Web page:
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Member Since 10 Jun 2012
Offline Last Active May 11 2014 01:36 PM

#5059827 Problem with understanding data access and responding to events in component...

Posted by stillLearning() on 06 May 2013 - 02:54 PM

Components are objects stored within a class as members, components are not inherited and thus it's not a component based system.


Assuming Foo is inheriting SolidObject and GameplayObject you could do something like:


vector<Foo> solidsAndGameplayObjects; //A container of the class inheriting from SolidObject and GameplayObject


for(auto foos1 = solidsAndGameplayObjects.begin(); foos1 != solidsAndGameplayObjects.end(); ++foos1)  //Iterate through all foos
    for(auto foos2 = foos1+1; foos2 != solidsAndGameplayObjects.end(); ++foos2)   //Nestled for-loop to compare all Foo's with eachother exactly one time
        if( collision( foos1, foos2) == true) //Check for collision
            foos1.hitpoint -= foos2.collisionDamage;  //collisionDamage lives in Foo
            foos2.hitpoint -= foos1.collisionDamage;


While I wouldn't recommend this approach since you will find yourself programming HORRIBLY TERRIFYING CODE which is not maintainable whence you create more classes inheriting from SolidObject, as you would need another vector for each subclass of SolidComponent...


This is a simple and direct approach to solve your issue though, but I wouldn't recommend it as it will be difficult to maintain.

#5057609 Having a brain-fart about 2-D arrays

Posted by stillLearning() on 28 April 2013 - 07:04 PM

Well... that's pretty much how it usually works in the memory of a computer . The multiple dimensions just make it easier for you. I realize you can do that, but it's just easier for me to do foo[20,20,20,40], as opposed to foo[320000] .

How about foo[20*20*20*40] ;)?


Also, easy to understand picture:



#5055099 What is an entity?

Posted by stillLearning() on 19 April 2013 - 07:17 PM

As previous posts suggested an entity is pretty much everything. It's for sure to complicated to explain in one post, articles are more suited for the job. I'm not gonna try explain to you what an entity is, but I want to give you an advice - everyone has different opinions about what an entity is, why you need one, how it is implemented etc etc. Everything you read about the matter should be read with a pinch of salt (and in some cases a handful of salt!). You can't read an article and assume what that article explained to you is true in another article, that I learned the hard way.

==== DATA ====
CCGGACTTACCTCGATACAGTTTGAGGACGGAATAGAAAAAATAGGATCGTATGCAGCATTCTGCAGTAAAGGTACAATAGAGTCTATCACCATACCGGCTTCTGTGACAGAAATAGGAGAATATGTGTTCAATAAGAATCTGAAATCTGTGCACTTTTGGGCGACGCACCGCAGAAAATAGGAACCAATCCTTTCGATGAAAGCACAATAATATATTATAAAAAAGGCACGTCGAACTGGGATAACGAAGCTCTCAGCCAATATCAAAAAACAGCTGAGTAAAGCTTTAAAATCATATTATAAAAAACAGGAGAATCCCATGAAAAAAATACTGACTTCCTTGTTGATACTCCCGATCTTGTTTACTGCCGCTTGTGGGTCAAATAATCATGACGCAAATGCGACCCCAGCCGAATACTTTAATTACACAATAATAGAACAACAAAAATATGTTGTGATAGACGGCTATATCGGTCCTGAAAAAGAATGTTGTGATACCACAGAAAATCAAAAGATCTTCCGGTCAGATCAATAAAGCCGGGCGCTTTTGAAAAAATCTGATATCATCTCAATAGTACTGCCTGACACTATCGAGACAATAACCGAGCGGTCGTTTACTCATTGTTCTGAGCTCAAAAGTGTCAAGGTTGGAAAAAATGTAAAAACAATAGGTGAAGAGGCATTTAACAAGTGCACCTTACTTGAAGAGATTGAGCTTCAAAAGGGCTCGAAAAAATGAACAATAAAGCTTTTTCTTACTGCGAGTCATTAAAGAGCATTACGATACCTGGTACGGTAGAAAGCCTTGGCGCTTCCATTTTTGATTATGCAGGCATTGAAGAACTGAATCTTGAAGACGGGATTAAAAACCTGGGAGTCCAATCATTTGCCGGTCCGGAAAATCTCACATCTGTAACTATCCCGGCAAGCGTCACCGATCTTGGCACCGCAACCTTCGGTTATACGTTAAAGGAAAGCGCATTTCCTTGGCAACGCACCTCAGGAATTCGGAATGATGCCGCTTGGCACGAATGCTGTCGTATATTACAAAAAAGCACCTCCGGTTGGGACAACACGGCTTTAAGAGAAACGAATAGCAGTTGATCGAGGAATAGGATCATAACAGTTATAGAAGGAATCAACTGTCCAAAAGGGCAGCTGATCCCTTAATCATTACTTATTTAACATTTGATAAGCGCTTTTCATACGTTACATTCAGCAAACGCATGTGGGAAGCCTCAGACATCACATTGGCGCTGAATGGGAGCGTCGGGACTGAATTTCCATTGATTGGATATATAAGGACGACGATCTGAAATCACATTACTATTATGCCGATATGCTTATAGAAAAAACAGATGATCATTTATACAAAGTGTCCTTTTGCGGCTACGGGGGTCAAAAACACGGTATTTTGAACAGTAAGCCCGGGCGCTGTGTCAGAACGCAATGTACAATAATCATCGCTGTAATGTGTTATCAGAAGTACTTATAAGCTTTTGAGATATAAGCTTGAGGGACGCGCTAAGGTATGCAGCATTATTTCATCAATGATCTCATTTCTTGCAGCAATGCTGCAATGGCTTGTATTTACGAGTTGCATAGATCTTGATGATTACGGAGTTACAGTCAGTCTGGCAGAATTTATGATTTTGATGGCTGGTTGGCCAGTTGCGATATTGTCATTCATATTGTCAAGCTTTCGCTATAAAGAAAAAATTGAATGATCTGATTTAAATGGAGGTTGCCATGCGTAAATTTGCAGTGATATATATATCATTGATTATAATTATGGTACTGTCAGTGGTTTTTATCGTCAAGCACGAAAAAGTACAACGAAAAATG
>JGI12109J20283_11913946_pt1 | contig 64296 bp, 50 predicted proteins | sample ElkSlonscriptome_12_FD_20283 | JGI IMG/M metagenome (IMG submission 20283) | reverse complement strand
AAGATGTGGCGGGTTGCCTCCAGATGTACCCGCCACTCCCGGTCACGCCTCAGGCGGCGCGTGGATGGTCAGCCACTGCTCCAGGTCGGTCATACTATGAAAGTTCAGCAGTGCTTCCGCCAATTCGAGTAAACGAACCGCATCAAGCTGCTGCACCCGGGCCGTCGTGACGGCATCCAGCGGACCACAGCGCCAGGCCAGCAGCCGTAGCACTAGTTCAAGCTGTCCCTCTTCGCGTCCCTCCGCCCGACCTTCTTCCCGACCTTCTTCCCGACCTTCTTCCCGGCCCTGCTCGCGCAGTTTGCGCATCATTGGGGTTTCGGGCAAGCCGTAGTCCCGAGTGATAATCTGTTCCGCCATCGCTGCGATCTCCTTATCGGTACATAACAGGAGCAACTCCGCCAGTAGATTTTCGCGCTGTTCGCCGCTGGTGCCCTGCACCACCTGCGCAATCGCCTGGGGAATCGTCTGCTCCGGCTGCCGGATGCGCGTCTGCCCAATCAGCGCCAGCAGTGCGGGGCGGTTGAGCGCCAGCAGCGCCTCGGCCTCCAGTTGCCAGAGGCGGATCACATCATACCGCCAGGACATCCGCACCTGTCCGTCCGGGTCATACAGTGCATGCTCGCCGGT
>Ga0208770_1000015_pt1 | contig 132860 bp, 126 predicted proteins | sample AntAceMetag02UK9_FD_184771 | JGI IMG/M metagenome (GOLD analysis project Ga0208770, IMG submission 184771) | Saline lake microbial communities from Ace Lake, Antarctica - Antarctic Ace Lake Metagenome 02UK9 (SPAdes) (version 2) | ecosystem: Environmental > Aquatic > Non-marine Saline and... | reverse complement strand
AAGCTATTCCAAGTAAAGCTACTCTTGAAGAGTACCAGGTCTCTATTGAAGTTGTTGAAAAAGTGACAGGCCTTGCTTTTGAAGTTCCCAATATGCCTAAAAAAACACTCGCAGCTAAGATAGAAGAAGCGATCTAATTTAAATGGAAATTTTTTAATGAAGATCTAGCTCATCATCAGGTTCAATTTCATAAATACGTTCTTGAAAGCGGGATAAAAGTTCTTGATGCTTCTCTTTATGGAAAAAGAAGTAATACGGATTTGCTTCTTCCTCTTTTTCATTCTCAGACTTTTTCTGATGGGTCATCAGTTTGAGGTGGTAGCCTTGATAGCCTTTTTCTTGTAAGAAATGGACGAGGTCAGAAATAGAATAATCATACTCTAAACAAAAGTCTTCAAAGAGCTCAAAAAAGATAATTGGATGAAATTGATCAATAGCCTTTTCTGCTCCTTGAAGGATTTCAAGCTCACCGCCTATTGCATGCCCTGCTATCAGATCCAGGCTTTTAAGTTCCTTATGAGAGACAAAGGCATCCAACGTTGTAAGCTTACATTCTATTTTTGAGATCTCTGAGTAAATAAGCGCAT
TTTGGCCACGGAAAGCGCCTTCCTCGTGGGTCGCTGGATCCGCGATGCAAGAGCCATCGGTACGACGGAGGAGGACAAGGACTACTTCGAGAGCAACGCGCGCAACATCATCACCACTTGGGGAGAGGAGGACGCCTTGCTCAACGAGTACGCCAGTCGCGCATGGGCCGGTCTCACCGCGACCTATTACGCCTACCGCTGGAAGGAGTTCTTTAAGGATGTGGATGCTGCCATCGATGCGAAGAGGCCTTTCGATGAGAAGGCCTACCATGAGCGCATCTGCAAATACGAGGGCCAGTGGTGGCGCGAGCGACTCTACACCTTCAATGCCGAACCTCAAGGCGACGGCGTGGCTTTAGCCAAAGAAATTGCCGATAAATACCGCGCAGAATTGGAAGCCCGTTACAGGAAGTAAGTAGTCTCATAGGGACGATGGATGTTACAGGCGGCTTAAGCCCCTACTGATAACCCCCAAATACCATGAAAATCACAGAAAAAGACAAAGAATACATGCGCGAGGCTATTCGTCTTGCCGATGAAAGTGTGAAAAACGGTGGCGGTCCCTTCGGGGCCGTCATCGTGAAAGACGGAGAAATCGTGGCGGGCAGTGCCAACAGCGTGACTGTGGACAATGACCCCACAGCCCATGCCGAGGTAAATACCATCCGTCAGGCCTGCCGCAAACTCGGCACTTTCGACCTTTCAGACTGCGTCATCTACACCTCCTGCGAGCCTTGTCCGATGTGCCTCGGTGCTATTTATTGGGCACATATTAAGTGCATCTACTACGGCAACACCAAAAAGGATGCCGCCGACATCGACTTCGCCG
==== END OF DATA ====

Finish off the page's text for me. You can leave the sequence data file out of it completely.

The most common approaches of Entity Systems have unofficial labels that you will come across whence you lurk more... People talking about, for example, T-Machine ES (Entity System) are generally talking about the same approach of entity system. You might want to memorize the unofficial labels names each type of ES has been given and what's special about that entity system, it will help you from mixing up the different concepts of different entity systems.


Here's some helpful articles that helped me understand ES:


http://t-machine.org/index.php/2007/09/03/entity-systems-are-the-future-of-mmog-development-part-1/ (T-machine entity system)

http://cowboyprogramming.com/2007/01/05/evolve-your-heirachy/ (Objects (entities) as pure aggregation)


While it might be mind-boggling to read get into ES-concept, it is well worth it. I personally feel Entity Systems give the programmer much more freedom and it becomes easier to structure your game. Decoupling is very easy to manage.


I can answer your questions very briefly how I did it:


1. An entitiy is an integer, GUID (Globally Unique IDentifier), that is used to index arrays for it's components (data-collections). In my implementation it is NOT a class.

2. The entity GUID index arrays to access it's components.

3. Systems has access to relevant components. My moveSystem have an update function which can iterate through all positionComponents and velocityComponents and do the logic upon these, altering the component values.

#5046699 List of games based on complexity

Posted by stillLearning() on 25 March 2013 - 04:55 PM

In many  cases you can figure out complexity of a game by yourself. Look at what features a game, and what prerequisites these features have. IE: Pong, two paddles and a ball. All of these move, basic physics is needed. Collision-detection is also needed. There's no way to rate the complexity in any sequence, it'd be arbitrary.

#5040957 Alternative to Node/Grid-based pathfinding for 2D game

Posted by stillLearning() on 08 March 2013 - 03:11 PM

Hi there Little Coding Fox.


If you make your pathfinding Unit 1x1 in width and height, does your pathfinding issue persist? Or does he seem to navigate correct, not getting stuck in stuff?

#5023830 Killing AI

Posted by stillLearning() on 21 January 2013 - 04:27 AM


for (vector<zombiesClass*>::iterator i = zombies.begin() ; 
i != zombies.end() ;)
if( (*i)->Dead )
delete zombies(i);
else ++i;



Perhaps something like this? (argh, cant get rid of italic text..)


Im not to sure this works thou. It deallocated the object and removes it from the vector without invalidizing the vector. Atleast that's what I intent to do with this code.

#4986549 Taking resolution into considreation.. pc 2d games in c++.

Posted by stillLearning() on 03 October 2012 - 03:30 PM

Not sure what those random bugs would be, but just to get things straight you should never use any 'screen resolution'-variable to calculate anything but stuff related to the screen. Random bugs will definitely appear once you use SCREEN_WIDTH to calculate the speed of your spaceship... When I was new to game development I did some nasty stuff with physics calculation depending on screen-variables, resulting in different situations depending on the players resolution.